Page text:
The American Lung Association Encourages High Risk Groups To Seek Out A Pneumonia Vaccine
In Light of A Flu Vaccine Shortage, elderly and people with chronic illnesses can help mitigate a deadly flu complication: pneumonia
November 8, 2004
New York, NY - Sometimes complications from the flu can lead to pneumonia . With the recent flu vaccine shortage in the U.S. those at high risk for the flu should ask their doctor for a pneumonia vaccine to help protect their health this winter.
Pneumonia, a serious infection resulting in inflammation of the lungs, usually occurs when a person's defense system is weakened in some way, such as the flu. People at highest risk for pneumonia are those 65 years or older, post-operative patients, people with chronic illnesses such as lung disease, and those living in a nursing home or other chronic care facility.
For this reason, the pneumococcal pneumonia vaccine is suggested for these highest risk populations. This type of pneumonia is responsible for about 30 percent of pneumonia you can catch outside an institutional setting such as a nursing home or hospital. Pneumococcal pneumonia is the single most common organism causing community-acquired pneumonia. Unlike the flu vaccine the pneumonia vaccine does not need to be administered every year. Consult your primary care physician to find out whether you have previously been vaccinated and if so when you may need to be vaccinated again. Pneumonia vaccines are available and there are no reports of a supply shortage.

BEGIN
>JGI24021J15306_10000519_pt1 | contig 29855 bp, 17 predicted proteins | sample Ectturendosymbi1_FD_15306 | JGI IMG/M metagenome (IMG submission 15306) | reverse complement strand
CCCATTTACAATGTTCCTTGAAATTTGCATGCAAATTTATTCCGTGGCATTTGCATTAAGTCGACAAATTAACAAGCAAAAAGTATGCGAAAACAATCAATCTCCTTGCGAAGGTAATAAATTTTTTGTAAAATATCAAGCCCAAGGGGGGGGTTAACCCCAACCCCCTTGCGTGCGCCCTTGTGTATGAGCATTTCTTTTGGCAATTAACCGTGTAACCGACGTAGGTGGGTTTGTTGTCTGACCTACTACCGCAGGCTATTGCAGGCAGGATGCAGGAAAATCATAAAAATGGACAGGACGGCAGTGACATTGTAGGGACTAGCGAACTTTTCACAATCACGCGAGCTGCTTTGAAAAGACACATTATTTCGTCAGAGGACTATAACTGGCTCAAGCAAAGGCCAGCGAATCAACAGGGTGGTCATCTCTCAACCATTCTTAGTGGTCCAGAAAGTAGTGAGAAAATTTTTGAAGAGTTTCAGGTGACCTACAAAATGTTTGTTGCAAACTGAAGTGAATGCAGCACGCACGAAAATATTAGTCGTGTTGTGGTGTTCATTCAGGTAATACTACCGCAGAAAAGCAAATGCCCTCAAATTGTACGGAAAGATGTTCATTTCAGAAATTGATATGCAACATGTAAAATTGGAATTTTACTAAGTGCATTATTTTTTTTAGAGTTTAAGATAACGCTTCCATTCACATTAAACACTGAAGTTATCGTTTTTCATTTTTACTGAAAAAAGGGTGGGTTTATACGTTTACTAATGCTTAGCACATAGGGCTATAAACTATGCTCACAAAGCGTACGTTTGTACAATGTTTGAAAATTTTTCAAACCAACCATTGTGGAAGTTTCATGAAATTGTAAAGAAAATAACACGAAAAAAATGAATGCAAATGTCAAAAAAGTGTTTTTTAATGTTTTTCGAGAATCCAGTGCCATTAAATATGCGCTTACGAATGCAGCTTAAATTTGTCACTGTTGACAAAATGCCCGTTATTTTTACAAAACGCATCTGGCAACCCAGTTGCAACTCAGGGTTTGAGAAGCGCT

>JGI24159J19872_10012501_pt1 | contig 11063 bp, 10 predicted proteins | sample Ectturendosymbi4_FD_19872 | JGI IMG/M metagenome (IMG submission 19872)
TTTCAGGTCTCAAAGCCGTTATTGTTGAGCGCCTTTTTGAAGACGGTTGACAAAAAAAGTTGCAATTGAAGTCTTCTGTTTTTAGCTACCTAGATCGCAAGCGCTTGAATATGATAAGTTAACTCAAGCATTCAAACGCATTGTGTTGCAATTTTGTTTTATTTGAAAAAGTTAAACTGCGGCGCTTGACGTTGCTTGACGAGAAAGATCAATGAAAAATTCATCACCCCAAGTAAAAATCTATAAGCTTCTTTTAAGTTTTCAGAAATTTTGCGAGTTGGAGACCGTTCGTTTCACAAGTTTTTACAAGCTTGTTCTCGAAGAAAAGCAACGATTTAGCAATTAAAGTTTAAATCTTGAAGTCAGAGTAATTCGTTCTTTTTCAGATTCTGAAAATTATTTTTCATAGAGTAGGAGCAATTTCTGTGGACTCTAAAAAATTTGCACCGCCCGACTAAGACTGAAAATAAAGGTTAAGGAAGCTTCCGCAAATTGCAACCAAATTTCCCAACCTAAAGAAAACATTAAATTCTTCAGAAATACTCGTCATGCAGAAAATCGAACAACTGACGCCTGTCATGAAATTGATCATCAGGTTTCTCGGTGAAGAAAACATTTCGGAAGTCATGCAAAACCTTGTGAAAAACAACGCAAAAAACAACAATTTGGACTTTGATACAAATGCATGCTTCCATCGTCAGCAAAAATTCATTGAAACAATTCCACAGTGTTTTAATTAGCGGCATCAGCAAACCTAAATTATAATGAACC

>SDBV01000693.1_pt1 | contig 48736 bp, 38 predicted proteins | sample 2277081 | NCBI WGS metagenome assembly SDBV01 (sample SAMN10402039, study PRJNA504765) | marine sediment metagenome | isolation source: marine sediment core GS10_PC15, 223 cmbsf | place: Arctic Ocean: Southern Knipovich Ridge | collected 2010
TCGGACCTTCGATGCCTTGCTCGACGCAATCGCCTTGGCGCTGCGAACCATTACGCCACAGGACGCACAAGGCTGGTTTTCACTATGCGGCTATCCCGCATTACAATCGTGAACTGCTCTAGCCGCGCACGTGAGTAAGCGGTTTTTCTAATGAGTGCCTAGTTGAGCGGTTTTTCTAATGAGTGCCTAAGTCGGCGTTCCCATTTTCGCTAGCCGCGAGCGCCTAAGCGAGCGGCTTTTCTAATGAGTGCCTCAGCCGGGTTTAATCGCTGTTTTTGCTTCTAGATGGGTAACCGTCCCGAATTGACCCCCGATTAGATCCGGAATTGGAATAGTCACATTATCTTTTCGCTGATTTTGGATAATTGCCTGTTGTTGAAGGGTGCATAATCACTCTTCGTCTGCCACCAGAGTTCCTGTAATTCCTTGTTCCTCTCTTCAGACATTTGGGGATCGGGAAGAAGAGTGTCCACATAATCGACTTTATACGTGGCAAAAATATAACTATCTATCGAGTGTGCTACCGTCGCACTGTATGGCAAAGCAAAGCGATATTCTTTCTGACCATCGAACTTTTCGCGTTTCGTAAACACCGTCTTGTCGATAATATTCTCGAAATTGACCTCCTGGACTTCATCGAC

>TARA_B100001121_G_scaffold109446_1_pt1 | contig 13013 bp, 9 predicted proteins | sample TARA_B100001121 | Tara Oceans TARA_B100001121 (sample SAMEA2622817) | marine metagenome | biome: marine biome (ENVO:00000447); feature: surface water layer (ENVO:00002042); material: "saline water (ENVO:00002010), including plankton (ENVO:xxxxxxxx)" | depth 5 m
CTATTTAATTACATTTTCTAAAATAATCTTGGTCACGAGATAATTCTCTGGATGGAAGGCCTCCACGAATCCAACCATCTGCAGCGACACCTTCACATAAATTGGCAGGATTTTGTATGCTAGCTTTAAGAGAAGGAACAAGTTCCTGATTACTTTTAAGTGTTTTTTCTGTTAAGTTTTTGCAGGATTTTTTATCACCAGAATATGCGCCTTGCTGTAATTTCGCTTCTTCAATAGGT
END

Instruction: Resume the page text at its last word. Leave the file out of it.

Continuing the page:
Aside from flu-like symptoms such as fever, dry cough, headache, muscle pain and weakness pneumonia symptoms include chest pain, chills with shaking, mucus producing cough, excessive sweating and rapid heart beat, sore throat, and difficulty breathing or rapid breathing which may result in bluish-lips due to lack of oxygen. "It's important that people at risk for pneumonia get protection in some way, especially if they are unable to get the flu shot," said Norman H. Edelman, M.D., director of scientific affairs for the American Lung Association.
The elderly are the group hardest hit by pneumonia each year. In 2002 close to 65,000 people died from pneumonia, 90 percent of those deaths were in those 65 years or older. One of the reasons the elderly are encouraged by doctors and the public health community to get a flu vaccine is because pneumonia can be a deadly complication of the flu. With the inability of many to get their flu vaccine this year, a pneumonia vaccine may be an option for some. Those 65 years or older who have been able to get a flu vaccine should also get a pneumonia vaccine for added health protection.
Early diagnosis and effective treatment are key for overcoming pneumonia. If you experience symptoms of pneumonia call your health care provider immediately. A hospital stay or recovery at home may be recommended and you should continue to take the medicine your health care provider prescribed until you are told to stop.
Source: American Lung Association press release, November 8, 2004,
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